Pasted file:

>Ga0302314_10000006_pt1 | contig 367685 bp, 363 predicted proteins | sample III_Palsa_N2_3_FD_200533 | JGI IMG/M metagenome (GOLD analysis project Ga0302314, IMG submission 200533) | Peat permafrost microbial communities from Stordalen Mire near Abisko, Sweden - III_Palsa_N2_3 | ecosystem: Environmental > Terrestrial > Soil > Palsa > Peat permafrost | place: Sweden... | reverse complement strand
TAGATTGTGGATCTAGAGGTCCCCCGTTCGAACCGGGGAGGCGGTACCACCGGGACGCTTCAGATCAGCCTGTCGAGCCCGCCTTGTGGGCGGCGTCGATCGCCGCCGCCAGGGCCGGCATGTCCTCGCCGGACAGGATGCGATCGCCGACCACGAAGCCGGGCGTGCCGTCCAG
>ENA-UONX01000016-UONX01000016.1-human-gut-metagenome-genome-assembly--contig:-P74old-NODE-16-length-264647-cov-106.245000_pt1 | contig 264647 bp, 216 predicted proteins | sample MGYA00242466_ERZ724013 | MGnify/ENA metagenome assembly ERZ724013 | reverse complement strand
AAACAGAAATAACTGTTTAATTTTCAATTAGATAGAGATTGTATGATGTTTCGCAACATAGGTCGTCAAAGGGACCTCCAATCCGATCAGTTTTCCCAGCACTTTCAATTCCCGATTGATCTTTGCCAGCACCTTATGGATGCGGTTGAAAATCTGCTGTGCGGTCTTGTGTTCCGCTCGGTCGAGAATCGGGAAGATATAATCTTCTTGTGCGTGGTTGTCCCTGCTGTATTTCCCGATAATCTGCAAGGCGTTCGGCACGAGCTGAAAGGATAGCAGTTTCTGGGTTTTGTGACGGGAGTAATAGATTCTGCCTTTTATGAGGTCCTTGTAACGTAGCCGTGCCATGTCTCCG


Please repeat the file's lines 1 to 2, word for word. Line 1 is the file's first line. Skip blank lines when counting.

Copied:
>Ga0302314_10000006_pt1 | contig 367685 bp, 363 predicted proteins | sample III_Palsa_N2_3_FD_200533 | JGI IMG/M metagenome (GOLD analysis project Ga0302314, IMG submission 200533) | Peat permafrost microbial communities from Stordalen Mire near Abisko, Sweden - III_Palsa_N2_3 | ecosystem: Environmental > Terrestrial > Soil > Palsa > Peat permafrost | place: Sweden... | reverse complement strand
TAGATTGTGGATCTAGAGGTCCCCCGTTCGAACCGGGGAGGCGGTACCACCGGGACGCTTCAGATCAGCCTGTCGAGCCCGCCTTGTGGGCGGCGTCGATCGCCGCCGCCAGGGCCGGCATGTCCTCGCCGGACAGGATGCGATCGCCGACCACGAAGCCGGGCGTGCCGTCCAG